The audience starts...
(The entire section is 889 words.)
Summary and Analysis: Chapter 13
Master: Currently in the psychiatric clinic with Ivan, he has written a novel about Pilate and Yeshua.
Master’s lover (also known as Margarita): Lives with the master in a basement apartment.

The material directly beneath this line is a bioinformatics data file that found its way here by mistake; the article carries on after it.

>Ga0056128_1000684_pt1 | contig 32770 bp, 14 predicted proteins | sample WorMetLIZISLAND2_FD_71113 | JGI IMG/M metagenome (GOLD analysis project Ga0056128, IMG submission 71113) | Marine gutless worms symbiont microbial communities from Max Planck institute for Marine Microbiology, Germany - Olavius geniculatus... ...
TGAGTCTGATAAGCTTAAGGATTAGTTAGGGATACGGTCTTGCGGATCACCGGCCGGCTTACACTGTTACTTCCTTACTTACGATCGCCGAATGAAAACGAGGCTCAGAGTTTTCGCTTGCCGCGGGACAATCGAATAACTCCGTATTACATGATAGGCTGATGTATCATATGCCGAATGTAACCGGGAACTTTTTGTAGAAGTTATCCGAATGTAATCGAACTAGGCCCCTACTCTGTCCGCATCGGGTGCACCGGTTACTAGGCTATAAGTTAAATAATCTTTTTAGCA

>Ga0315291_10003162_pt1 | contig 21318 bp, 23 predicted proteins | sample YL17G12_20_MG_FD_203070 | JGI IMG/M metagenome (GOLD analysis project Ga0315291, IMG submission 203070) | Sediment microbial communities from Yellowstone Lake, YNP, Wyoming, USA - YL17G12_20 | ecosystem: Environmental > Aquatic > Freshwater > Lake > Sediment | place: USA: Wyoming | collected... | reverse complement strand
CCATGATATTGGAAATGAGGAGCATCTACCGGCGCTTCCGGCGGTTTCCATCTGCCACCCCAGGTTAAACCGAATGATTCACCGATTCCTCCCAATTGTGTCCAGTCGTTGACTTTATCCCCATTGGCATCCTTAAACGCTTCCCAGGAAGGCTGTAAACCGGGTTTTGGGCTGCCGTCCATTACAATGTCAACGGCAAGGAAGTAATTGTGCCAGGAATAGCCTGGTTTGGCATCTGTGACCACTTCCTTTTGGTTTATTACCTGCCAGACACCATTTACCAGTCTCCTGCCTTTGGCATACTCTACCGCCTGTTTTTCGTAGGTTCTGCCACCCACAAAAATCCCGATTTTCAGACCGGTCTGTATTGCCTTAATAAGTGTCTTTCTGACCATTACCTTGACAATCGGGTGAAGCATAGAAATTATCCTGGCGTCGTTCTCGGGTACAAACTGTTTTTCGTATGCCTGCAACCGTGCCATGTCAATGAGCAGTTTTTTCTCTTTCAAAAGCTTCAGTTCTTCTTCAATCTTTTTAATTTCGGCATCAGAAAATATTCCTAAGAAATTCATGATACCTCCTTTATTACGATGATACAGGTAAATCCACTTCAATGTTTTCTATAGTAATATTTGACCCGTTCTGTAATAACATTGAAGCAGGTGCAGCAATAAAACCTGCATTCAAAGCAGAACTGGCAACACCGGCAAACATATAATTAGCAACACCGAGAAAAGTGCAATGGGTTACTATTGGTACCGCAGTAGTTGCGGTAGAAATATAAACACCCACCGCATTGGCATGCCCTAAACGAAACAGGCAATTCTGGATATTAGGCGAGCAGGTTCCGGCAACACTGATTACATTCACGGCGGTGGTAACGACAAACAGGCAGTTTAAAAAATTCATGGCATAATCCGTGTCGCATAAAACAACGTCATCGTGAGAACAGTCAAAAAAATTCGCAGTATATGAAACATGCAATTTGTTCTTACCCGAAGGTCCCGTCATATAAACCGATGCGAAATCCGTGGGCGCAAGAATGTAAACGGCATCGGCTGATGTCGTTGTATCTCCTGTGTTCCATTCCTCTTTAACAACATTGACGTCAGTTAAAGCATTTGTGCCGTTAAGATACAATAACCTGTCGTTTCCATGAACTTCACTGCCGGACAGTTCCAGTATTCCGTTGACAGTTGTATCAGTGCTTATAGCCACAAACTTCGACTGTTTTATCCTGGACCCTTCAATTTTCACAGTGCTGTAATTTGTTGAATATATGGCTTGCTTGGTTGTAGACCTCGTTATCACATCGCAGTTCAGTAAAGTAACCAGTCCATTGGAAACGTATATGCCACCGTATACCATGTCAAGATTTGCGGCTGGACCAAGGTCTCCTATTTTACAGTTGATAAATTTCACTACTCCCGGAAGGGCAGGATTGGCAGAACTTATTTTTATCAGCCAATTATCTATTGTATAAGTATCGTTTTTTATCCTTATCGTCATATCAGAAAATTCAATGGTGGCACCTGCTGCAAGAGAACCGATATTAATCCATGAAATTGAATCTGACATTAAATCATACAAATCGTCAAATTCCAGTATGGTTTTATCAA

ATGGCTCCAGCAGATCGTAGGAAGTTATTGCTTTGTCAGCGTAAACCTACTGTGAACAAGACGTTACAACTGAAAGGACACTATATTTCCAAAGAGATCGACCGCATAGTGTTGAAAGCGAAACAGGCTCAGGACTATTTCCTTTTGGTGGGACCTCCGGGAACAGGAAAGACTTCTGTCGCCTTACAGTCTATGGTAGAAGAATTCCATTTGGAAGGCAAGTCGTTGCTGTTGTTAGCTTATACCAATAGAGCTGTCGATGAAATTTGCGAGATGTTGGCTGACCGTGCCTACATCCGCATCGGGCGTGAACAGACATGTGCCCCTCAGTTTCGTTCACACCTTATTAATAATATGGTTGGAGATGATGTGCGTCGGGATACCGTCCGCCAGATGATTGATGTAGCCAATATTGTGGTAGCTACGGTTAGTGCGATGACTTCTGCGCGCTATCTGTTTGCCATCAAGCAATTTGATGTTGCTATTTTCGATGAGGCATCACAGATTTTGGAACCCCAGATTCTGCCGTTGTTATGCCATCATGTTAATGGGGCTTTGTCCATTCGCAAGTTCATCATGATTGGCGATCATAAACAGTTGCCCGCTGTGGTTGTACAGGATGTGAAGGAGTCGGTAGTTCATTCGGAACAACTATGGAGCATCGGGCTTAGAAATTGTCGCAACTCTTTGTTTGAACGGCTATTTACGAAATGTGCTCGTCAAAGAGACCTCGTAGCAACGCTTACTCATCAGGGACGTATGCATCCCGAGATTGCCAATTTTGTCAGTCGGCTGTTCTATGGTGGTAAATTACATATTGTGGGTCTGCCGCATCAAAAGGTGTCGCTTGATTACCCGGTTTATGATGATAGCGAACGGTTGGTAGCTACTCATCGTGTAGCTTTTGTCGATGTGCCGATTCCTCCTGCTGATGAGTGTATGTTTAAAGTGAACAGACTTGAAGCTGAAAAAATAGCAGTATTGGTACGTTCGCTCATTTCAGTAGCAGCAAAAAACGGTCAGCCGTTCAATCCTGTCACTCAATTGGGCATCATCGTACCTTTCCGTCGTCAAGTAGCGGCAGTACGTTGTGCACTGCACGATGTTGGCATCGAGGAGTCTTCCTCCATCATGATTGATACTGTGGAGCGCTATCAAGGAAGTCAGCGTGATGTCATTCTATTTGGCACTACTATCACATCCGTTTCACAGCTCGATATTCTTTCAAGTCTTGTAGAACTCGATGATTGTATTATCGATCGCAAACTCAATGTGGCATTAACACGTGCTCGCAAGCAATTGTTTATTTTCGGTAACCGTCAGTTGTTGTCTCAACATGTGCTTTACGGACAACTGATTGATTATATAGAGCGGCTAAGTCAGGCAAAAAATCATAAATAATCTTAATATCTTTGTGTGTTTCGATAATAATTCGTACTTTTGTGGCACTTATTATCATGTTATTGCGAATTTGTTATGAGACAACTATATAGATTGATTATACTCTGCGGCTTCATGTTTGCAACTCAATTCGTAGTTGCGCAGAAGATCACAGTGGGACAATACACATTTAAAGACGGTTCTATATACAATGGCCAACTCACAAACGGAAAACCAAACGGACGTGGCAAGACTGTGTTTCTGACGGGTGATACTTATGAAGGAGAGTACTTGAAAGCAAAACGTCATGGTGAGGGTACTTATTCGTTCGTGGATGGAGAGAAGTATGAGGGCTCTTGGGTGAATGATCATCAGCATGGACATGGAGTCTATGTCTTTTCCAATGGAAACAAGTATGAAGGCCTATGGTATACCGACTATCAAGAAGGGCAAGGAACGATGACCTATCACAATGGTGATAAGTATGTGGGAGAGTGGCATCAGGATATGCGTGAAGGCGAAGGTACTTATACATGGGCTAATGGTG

Ivan’s visitor is a dark-haired man, approximately thirty-eight years of age. He explains that he has gained access to the clinic’s common balcony by stealing some keys and could escape, but stays at the clinic because he has nowhere to go. Ivan confesses to this visitor that his poetry is bad and promises not to write any more poems. The visitor tells Ivan that Bosoy has arrived in room 119 cursing Pushkin and insisting that “unclean powers” live in apartment 50. Ivan tells the visitor he is in the clinic because of the story about Pilate and Berlioz’s death, and the visitor tells Ivan that the professor at Patriarch’s Ponds was actually Satan. Ivan, as his former self, tells the visitor they should try to catch Woland, and the visitor informs Ivan he has written a novel about Pilate, which is why he is in the clinic. Identifying himself as “a Master,” he tells Ivan he had won 100,000 rubles in a lottery and used the money to rent a basement apartment and write his novel. The master continues telling a story about his past: one day, he met a woman carrying repulsive yellow flowers in her hand on Tverskya Boulevard and fell in love with her. However, both the master and she were married, so they met secretly every afternoon in his apartment. She urged the master to keep working on his novel, but it was rejected by publishers, and two critics wrote articles attacking the manuscript. However, the article by the critic Latunsky was the most savage attack of all, and the master became mentally ill from his struggles. One day in mid-October his lover urged him to travel to the Black Sea. He gave her 10,000 rubles to keep until he departed, and she promised to return to the master the next day. That night, he set out to burn his notebooks and manuscript but was interrupted by a visit from his lover. She rescued one chapter of the novel from the fire, and she vowed to tell her husband about the affair and stay with the master permanently. She also promised him she would return in the morning. After the master retreats to the balcony and tells Ivan room 120 is now occupied by Georges Bengalsky, he continues the story, which has shifted to mid-January. In the...